This rare orange lobster was caught recently in Casco Bay by Capt. Gregg Turner and his crew, Sage Blake and Mandy Cyr. Courtesy of the University of New England

A rare orange lobster was caught recently off the coast of Maine by a Scarborough fisherman.

The lobster, which has one claw, was caught in Casco Bay by Capt. Gregg Turner and his crew, Sage Blake and Mandy Cyr while fishing on the boat Deborah and Megan, according to a statement by Cyr.

“This is the first time I’ve ever seen one and the second time Captain Gregg has,” Cyr said. “It’s pretty exciting.”

The orange lobster is not destined for a pot of boiling water. It has been kept at Turners Lobsters on Pine Point Road in Scarborough while awaiting transfer to its new home at the University of New England’s Arthur P. Girard Marine Science Center in Biddeford. Turner and his crew caught a Calico lobster last winter and also donated it to UNE. Students named that lobster “Sprinkles.”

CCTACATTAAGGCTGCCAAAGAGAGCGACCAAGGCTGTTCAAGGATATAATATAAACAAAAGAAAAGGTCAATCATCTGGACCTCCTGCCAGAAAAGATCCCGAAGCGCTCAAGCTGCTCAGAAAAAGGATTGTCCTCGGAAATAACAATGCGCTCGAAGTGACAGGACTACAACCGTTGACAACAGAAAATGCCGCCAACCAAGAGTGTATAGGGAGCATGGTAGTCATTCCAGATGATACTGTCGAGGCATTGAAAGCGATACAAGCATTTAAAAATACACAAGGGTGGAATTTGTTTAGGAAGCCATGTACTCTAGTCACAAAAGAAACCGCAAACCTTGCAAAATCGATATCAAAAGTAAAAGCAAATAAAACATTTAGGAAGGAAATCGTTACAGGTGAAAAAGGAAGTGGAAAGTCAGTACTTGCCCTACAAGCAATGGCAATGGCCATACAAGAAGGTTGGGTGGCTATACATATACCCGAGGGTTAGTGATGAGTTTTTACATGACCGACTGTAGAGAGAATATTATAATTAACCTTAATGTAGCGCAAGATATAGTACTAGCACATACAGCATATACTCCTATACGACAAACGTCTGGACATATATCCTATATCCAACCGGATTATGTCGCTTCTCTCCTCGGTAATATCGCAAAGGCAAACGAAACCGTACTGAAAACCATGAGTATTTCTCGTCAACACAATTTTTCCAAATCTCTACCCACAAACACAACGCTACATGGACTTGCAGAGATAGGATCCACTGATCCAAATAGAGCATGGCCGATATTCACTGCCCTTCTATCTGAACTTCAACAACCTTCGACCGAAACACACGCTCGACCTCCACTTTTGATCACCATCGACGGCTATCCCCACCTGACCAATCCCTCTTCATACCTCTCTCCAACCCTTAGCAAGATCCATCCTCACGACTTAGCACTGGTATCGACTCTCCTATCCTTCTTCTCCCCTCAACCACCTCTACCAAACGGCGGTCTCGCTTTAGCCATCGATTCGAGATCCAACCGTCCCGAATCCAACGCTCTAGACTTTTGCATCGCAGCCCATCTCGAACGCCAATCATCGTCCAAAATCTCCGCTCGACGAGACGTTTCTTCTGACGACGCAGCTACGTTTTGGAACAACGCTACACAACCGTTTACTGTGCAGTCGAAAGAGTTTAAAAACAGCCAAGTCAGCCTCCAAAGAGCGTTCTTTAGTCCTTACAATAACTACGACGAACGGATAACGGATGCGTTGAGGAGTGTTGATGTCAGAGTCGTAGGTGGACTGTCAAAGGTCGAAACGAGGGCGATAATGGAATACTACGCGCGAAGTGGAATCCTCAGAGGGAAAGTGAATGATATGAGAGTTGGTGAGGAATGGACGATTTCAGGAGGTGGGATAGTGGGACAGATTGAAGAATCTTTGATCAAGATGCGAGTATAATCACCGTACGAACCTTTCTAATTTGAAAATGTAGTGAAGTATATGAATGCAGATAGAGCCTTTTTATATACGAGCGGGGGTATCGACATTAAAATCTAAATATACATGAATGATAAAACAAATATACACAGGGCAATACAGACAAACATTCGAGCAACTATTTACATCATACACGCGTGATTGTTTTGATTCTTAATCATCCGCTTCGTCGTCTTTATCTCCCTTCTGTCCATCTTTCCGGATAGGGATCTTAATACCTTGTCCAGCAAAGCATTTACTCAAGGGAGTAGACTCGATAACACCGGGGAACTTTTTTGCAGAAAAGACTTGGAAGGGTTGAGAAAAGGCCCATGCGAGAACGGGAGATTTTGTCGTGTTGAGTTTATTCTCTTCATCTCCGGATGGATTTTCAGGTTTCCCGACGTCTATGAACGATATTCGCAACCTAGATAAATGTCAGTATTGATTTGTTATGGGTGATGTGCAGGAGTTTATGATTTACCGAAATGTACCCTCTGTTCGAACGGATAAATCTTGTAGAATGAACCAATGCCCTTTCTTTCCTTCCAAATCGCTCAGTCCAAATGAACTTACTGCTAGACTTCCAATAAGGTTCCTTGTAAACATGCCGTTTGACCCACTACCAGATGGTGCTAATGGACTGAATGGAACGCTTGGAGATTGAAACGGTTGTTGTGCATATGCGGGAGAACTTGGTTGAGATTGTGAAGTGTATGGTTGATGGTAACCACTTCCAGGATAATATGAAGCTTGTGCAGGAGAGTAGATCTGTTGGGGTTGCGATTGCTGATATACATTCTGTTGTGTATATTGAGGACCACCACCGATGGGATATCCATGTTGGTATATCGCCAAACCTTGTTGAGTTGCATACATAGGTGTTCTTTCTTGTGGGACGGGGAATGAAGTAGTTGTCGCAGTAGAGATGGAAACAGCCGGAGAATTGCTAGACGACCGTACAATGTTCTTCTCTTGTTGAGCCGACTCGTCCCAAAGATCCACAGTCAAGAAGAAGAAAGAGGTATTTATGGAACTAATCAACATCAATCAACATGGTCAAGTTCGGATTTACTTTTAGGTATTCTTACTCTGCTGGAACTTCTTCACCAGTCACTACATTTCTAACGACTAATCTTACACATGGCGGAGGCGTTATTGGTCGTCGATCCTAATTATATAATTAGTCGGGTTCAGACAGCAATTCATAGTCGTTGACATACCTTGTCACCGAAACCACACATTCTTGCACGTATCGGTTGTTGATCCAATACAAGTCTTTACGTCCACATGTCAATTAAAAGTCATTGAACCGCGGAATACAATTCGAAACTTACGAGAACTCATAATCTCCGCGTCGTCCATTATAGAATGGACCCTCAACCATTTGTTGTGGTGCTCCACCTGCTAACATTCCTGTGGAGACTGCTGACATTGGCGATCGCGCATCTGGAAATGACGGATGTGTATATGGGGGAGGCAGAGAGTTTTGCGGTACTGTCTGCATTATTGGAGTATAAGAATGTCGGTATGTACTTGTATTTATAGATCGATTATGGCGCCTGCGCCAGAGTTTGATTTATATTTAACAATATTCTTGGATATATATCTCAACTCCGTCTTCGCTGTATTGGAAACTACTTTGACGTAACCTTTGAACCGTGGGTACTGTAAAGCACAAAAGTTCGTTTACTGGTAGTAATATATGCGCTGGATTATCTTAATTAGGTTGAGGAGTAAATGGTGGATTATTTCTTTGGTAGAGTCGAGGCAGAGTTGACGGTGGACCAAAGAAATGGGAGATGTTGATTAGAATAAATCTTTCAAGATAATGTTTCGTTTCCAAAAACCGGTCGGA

“It’s a one in 30 million orange and one-clawed lobster,” UNE spokesman Alan Bennett said in an email Sunday night. A crew from UNE plans to collect the lobster around 1 p.m. Monday, he said.

“We’ve long been home to these rare lobsters, which we study at length, having collaborated with the National Science Foundation, Maine Department of Marine Resources, and Bigelow Laboratory for Ocean Sciences, among others, to study the impact that a warming Gulf of Maine is having on lobster larvae and their success in growing to adulthood,” Bennett said.


In 2015, Bill Coppersmith, a Windham fisherman, caught a bright orange lobster while fishing in the deep-water canyons in the Gulf of Maine.

Another orange lobster attracted national media attention in July 2022 after employees from a Red Lobster restaurant in Hollywood, Florida, contacted Ripley’s Aquarium of Myrtle Beach.

Ripley’s has placed the lobster, called Cheddar, on display at its Marine Science Research Center.

“Did you know that Cheddar’s vibrant shell is caused by a genetic mutation that causes it to produce more of a particular protein than other lobsters?” Ripley’s said in a statement on its website.

According to Ripley’s, orange lobsters are even more rare than blue lobsters. While the chance of finding a blue lobster is one in a million, the chance of finding an orange one is just one in 30 million.

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